Bike Commuting - Safety Tips
Cycling season is finally here and the bike lanes are chock full of riders. Life is slowly but surely returning to normal and more of us are being asked to return to the office. Our team at The Biking Lawyer are huge fans of bicycle commuting, however, we more than anyone are cognizant of the risks of riding. We represent injured cyclists and as a by-product of our work have insight into the most common issues facing bike commuters. While cycling is generally a safe way to get around, we have put together the top ten tips and tricks that you can employ in order to vastly reduce the risk of collision or injury while riding your bike in the busiest hours of the day.
#1 Take steps to be highly visible
Our team spends a good deal of time doing “Know your Rights” workshops for cyclists and at times I think that I may sound like a broken record as I repeatedly advise cyclists to use bike lights and wear some form of reflective gear. But the truth of the matter is that the most effective thing that a cyclist can do to avoid injury is to be highly visible. Many motorists engage in their daily commute in a state of autopilot. They pay less attention than they ought to and their focus is limited to risks that they can easily see and identify. The best thing that you can do as a cyclist when operating on busy roads is to make yourself conspicuous so that you are not struck as a result of the inattention of a motorist.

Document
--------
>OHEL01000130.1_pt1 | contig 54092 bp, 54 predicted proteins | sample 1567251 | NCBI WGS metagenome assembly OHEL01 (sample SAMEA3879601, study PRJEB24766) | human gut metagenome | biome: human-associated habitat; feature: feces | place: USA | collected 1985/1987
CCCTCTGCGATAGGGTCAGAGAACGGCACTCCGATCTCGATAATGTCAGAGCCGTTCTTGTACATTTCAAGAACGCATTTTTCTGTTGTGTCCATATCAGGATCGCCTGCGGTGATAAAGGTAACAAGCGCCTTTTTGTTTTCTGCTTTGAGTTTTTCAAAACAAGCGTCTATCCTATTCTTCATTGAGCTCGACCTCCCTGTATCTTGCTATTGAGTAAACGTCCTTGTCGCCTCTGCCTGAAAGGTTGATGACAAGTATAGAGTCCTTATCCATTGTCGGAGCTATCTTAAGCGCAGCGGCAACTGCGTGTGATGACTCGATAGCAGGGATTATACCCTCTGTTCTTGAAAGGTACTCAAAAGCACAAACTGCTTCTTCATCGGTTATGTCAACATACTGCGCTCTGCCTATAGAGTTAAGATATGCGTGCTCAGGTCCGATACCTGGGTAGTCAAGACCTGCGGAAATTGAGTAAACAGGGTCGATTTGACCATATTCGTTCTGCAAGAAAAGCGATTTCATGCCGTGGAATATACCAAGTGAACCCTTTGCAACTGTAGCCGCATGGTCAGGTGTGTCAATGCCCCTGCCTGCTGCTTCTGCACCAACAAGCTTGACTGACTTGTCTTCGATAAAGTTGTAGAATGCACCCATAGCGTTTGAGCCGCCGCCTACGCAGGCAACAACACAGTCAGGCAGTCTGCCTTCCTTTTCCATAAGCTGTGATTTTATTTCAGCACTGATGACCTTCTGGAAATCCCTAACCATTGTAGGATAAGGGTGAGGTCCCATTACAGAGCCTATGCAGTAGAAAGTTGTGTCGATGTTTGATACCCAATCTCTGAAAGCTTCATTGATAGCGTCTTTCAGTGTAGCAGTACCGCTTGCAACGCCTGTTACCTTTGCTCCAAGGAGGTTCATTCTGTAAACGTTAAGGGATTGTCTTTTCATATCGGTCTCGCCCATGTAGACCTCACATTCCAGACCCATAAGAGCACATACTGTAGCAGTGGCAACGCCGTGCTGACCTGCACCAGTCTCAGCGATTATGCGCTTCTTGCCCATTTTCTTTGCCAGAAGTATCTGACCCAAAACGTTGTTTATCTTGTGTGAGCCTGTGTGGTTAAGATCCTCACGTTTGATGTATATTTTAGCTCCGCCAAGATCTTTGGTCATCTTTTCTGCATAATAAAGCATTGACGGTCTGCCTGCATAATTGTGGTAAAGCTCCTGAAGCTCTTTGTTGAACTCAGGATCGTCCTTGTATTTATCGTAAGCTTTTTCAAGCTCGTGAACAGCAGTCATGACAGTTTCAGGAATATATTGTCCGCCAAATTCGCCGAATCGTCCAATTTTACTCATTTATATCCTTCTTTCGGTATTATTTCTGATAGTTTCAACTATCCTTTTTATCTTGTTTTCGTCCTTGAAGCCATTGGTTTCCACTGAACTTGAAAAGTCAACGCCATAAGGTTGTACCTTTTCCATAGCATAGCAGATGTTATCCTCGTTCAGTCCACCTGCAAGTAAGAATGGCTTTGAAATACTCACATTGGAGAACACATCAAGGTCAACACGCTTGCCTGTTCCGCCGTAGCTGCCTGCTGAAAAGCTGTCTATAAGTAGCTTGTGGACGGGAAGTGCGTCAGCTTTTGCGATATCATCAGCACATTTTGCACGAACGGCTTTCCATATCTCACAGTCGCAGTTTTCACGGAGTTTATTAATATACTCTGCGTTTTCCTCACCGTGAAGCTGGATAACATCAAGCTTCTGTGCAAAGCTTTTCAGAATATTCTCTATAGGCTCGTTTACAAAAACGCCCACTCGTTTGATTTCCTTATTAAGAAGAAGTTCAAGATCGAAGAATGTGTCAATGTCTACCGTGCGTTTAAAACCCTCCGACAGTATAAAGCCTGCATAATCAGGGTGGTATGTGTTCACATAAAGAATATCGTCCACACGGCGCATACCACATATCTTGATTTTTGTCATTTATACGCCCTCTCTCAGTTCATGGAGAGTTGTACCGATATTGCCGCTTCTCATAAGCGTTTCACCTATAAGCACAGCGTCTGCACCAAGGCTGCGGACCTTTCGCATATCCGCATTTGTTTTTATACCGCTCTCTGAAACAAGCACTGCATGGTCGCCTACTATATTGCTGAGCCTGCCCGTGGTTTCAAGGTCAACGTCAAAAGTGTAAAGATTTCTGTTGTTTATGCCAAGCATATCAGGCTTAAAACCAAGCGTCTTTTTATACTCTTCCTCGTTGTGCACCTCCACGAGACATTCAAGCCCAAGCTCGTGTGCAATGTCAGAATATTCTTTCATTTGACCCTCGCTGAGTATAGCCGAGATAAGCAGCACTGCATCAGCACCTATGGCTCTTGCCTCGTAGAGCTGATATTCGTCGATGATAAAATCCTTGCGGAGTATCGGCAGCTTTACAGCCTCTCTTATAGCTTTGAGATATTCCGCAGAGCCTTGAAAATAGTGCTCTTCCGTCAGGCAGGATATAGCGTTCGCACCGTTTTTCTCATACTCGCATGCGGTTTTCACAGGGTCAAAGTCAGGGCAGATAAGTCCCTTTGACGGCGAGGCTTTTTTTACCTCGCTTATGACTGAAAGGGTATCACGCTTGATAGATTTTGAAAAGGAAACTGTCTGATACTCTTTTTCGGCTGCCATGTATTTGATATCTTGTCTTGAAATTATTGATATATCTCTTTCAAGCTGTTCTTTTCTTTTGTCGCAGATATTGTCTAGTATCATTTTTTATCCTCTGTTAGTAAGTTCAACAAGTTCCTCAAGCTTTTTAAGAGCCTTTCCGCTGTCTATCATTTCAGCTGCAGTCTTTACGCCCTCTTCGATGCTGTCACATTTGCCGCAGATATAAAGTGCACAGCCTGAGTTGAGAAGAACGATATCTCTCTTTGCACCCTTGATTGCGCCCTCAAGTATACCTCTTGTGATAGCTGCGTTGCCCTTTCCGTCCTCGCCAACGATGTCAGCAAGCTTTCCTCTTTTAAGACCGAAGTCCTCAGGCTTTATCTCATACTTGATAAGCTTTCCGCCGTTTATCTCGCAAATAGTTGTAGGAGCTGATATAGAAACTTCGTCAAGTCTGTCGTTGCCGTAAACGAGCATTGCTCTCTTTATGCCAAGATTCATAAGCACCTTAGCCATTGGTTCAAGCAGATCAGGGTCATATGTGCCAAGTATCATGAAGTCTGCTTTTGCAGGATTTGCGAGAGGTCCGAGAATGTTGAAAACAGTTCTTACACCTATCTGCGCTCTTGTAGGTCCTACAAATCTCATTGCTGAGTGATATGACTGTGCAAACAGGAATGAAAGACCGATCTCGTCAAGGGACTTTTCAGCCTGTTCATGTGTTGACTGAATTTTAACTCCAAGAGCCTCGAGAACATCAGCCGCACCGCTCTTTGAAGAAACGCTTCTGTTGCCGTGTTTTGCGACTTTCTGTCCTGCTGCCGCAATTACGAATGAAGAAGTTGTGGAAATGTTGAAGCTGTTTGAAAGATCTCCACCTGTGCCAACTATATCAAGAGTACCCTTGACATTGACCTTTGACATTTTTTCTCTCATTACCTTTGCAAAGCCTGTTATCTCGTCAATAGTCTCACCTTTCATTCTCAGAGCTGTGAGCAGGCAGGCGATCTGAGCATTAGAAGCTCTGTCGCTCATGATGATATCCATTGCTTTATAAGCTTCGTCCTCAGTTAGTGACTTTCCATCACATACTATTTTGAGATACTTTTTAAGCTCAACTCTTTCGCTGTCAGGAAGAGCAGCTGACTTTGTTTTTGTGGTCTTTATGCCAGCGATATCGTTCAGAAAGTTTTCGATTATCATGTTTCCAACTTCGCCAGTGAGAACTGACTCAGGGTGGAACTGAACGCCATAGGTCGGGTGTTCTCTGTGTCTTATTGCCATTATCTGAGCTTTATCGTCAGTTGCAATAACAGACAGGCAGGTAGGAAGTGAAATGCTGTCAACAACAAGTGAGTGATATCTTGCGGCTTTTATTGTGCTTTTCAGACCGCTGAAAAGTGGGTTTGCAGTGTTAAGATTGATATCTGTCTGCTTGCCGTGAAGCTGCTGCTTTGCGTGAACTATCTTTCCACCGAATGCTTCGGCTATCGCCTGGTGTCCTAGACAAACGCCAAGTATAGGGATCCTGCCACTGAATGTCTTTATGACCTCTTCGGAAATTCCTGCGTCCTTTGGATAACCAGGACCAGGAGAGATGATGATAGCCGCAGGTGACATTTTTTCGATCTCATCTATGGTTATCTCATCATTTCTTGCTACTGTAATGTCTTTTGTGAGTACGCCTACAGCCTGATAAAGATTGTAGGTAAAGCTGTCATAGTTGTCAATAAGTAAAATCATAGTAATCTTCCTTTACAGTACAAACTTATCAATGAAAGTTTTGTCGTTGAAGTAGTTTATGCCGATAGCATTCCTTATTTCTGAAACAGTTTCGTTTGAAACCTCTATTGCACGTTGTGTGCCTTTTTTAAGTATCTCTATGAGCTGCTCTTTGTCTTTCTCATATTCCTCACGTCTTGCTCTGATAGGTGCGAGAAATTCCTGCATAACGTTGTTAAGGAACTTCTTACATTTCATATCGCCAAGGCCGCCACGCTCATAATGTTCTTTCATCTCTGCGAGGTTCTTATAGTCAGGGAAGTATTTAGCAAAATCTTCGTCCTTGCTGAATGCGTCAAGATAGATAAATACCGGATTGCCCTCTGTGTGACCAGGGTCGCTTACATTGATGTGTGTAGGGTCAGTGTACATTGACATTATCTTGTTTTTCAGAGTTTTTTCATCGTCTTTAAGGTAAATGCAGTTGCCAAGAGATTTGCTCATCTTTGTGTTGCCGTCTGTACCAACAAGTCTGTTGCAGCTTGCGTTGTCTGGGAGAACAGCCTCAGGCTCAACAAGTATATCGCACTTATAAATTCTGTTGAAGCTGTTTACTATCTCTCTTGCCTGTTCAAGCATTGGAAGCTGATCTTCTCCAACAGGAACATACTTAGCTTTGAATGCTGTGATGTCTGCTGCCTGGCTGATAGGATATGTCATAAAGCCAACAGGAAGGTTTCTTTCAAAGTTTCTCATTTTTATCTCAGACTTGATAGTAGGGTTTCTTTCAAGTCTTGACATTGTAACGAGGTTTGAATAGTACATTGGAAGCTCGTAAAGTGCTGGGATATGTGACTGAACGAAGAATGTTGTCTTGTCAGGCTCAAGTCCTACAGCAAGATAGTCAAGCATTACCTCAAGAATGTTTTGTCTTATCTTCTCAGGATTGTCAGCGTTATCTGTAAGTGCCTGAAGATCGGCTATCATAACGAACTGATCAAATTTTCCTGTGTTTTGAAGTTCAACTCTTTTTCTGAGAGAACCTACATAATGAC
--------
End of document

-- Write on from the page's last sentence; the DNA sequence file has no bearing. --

#2 Plan your route in advance
Cities across Canada have embraced cycling as an essential component of urban planning. They have built networks of cycling routes that while imperfect are better than the alternative. We recognize that there are major gaps and gaffs in the cycling routes created by most cities, but they are definitely safer than riding routes that are not designated as cycling routes. If you are going to get in the habit of riding on a daily basis take the time to plan a route that avoids the worst and most dangerous locations in your city.
#3 Be vigilant
There is no nice way to put it, Ontario roads are pockmarked with endless hazards. Whether you are riding in a bike lane or on a major throughway there are cracks, streetcar tracks and potholes everywhere. Though it is tempting to let your guard down, even doing so for a moment can put you in harms way. Keep two hands on the bars and your mind on the ride. Doing so may help you avoid the worst of the obstacles.
#4 Equip yourself with a bell and ring it frequently
When we examine drivers who struck cyclists they always say the same thing “the biker came out of nowhere”. Though this is a ridiculous excuse it is clear that we have to take every possible step to make our presence known. One way to do this is by ringing your bell loud and often.
#5 Avoid riding on sidewalks
It is best to avoid riding on sidewalks. There are cases where bike lanes share sidewalks, but overall riding on a sidewalk is illegal in most municipalities and is a risk for the cyclist and for pedestrians. One of our most frequent situations that we encounter is a cyclist riding off the sidewalk into an intersection and getting struck by a right turner. Motorists making a right turn tend to be looking at pedestrians and they will excuse hitting a cyclist arguing that they could not have anticipated a bicycle.